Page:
Gingold was born in Brest-Litovsk on the Polish-Russian border into a musical family, and showed early talent. He was due for some lessons when the First World War intervened and his family became refugees, shunting from one place to another, caught between the Russians and the Germans. Josef was lucky in that one of the Germans who occupied their town was a musician who took an interest in him, teaching him to play the tango, the two-step and the waltz all without music. This then was the extent of his musical education. In 1920 when Gingold was 11 his family emigrated to the United States, where he had lessons with Vladimir Graffman, a pupil of Leopold Auer.
At 17 Gingold made his solo recital debut at the Old Aeolian Hall in New York and received excellent reviews, but the following year he decided to return to Europe to study with Ysae in Belgium for two and a half years. He confessed that during this time he never once had the violin out of his hands, but the benefit of his studies with the great man remained with him his entire life.
On his return to the US in the Depression of 1930, there were few possibilities for concert work, but his first break came with a job in the orchestra pit in the highly successful musical The Cat and the Fiddle, where he earned $80 a week for just over ayear and felt like a millionaire. It was here that he met his future wife Gladys Anderson, also a violinist, who died in 1978.
He worked for some time as a freelance and then in 1937 when Arturo Toscanini was organising the National Broadcasting Symphony Orchestra, he successfully auditioned for the first violin section. He played with them until 1943 when he was offered the leadership of the Detroit Symphony Orchestra, where he stayed for three years.
Gingold was also a fine chamber music player, and during his time in Detroit he was a member of the Detroit Trio with the pianist Mischa Kottler and cellist Georges Miquelle. They performed together for four years giving many concerts and broadcasts and in so doing covered the entire trio repertoire. He was also a member of the Primrose Quartet from 1939 to 1942 and the NBC String Quartet from 1941 to 1943. This experience proved invaluable when in 1944 he was invited by Ivan Galamian to be Professor ofChamber Music at his famous Meadowmount School held each summer in the Adirondack Mountains at Westport, New York.
That same year George Szell asked him to join the Cleveland Orchestra as leader, where he remained for 13 years and often performed as soloist. He considered Szell one of the greatest musicians he had ever known, and he felt he had learnt a great deal from him - especially about teaching. Szell was also a fine pianist and they often played sonatas together.
Teaching had always been an integral part of Gingold's activities and he had taught at the Case Western Reserve University since 1950, but in 1960 moved on to join the faculty of the Music School at Indiana University in Bloomington, where five years later he was appointed "Distinguished Professor of Violin".
It was while he was at Bloomington that Gingold became known for his outstanding abilities as a teacher. Many of his students rose to the top of their profession, Jaime Laredo, Joseph Silverstein, Ulf Hoelscher and Miriam Fried are but a few. Laredo, soloist, chamber musician and conductor, says: "Gingold truly initiated in me the love for music and the violin. He showed me - from my very first lesson when I was 12 - how every scale, every etude could be conceived musically. I'm a richer person for havi ng known him and shall always be grateful for all that he has given me."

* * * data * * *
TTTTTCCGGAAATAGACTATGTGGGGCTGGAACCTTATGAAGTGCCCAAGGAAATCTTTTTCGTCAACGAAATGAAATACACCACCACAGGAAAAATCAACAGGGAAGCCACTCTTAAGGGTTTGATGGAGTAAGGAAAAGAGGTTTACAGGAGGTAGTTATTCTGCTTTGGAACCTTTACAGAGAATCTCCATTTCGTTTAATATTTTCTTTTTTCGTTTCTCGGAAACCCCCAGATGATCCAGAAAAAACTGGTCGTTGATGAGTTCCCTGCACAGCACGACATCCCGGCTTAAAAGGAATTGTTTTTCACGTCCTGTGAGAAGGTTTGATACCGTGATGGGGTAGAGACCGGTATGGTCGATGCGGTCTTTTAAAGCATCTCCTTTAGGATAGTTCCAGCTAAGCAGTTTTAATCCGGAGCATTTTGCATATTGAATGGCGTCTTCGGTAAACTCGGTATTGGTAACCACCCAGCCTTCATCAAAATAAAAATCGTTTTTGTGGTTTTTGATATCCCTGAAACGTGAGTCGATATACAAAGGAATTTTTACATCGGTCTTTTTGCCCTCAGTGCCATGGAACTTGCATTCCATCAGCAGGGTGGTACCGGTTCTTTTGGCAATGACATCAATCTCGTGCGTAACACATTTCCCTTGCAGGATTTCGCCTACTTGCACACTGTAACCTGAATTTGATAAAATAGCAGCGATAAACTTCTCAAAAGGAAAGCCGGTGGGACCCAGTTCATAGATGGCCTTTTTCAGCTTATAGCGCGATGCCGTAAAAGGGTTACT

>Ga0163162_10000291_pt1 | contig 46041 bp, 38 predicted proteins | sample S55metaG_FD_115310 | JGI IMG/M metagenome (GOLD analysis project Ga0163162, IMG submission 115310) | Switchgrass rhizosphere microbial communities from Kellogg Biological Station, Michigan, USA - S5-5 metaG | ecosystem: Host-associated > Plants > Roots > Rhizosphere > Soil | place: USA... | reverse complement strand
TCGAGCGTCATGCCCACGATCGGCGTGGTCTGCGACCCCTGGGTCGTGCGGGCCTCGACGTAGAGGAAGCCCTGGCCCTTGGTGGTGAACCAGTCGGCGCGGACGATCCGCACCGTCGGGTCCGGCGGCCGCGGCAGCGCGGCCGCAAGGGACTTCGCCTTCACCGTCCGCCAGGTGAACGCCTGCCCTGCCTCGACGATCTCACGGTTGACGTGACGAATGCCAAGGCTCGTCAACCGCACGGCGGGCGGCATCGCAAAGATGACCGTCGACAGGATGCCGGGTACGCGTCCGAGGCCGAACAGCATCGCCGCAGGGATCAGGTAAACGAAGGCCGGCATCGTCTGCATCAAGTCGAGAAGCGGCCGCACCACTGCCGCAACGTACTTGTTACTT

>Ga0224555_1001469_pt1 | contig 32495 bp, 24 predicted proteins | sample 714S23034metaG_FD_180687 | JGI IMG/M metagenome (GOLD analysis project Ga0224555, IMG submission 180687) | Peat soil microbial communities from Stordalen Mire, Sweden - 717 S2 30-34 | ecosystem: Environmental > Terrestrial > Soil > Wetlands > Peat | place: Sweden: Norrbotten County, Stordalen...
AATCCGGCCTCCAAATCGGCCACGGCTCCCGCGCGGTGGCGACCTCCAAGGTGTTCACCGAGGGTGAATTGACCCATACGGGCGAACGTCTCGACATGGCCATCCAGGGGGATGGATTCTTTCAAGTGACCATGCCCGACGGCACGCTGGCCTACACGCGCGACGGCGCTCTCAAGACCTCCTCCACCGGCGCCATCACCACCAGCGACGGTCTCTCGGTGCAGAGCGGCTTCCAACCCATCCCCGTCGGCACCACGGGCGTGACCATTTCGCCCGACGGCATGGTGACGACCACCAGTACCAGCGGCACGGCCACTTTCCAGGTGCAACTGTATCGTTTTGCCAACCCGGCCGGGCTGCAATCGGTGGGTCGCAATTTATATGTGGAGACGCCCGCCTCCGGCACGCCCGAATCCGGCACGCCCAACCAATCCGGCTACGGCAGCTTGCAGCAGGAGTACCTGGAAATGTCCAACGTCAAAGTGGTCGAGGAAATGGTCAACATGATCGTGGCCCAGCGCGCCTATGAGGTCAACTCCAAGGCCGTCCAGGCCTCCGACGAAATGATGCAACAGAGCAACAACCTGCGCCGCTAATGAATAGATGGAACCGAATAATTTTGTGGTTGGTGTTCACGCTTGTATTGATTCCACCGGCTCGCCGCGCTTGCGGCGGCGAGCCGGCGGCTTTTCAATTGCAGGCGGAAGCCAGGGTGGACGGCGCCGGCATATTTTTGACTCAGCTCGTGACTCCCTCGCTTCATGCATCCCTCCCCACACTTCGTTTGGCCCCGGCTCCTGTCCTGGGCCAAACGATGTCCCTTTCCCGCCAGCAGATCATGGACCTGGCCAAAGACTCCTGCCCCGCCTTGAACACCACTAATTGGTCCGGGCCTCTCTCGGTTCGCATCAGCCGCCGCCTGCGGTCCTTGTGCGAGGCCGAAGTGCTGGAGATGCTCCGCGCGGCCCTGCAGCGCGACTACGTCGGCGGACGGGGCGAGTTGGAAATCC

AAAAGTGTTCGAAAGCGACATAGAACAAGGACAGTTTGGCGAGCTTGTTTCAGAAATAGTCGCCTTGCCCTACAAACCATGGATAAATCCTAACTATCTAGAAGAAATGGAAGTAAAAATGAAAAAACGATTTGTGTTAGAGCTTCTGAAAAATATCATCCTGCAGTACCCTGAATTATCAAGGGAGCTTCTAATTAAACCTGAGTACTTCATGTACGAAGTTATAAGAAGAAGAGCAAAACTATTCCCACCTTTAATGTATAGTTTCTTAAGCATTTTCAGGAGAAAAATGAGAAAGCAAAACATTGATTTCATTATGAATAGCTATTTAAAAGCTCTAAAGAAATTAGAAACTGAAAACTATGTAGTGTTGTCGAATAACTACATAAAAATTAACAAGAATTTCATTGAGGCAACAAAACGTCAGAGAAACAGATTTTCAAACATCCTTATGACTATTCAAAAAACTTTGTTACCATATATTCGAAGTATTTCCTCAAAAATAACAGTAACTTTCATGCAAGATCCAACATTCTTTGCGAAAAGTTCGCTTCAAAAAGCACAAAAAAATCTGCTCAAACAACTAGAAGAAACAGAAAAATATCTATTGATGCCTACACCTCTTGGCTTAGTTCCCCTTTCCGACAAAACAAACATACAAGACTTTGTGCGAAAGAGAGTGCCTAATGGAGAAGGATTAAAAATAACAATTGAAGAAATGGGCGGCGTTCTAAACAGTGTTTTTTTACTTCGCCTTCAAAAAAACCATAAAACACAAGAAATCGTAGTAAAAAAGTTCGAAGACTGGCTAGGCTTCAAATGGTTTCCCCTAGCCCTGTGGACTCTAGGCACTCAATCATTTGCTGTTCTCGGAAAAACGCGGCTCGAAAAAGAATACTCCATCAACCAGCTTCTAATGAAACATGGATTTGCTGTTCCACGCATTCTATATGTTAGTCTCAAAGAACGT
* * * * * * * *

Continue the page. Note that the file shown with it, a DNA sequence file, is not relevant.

I recall my own experience when visiting Bloomington in 1983, when Gingold invited me into his classroom to hear a particularly talented 16-year-old student play Farasate's Zigeunerweisen. It was indeed a phenomenal talent and he now enjoys an international reputation as a soloist. His name is Joshua Bell.
Gingold gave masterclasses in universities and conservatories the world over. He was an annual visitor to the Paris Conservatoire for many years and a guest teacher at the Toho School in Japan. He also held the Mischa Elman Chair at the Manhattan School of Music from 1980 to 1981.
As a juror, Gingold represented the United States in many international competitions, notably the Queen Elisabeth in Brussels and the Wieniawski in Poland. More recently he was the first Honorary Chairman and President of the Indianapolis Violin Competition from its foundation in 1982 until 1984 when just approaching his 85th birthday, he relinquished the presidency and the enormous responsibilities it incurred. He chose Laredo as his successor, the first student of his to win a major competition and togo on to carve out an international career. On accepting this invitation Laredo said: "I cannot refuse anything that Josef Gingold asks of me. To serve as his successor is a great honour because the Indianapolis competition so exactly reflects the valueof the man who helped create it. Its reputation in the world of music is unique because of the loving care it extends to the young talents who come to compete."
Gingold's playing was always stylish and elegant and his pupils radiate this quality. He made a number of recordings, some of which have recently been reissued on CD by the Strad as an 85th birthday tribute.
As a man he was probably one of the best-loved in the entire music profession. He was gentle, kind, and emanated an all-enveloping warmth that made one happier to be in his presence. He loved playing and he loved teaching, and once said to me: "I've had a wonderful musical life - a marvellous family - good health and a Stradivarius violin. What more could anyone wish for?"
Josef Gingold, violinist: born Brest-Litovsk 28 October 1909; married Gladys Anderson (died 1978; one son); died Bloomington, Indiana 11 January 1995.Reuse content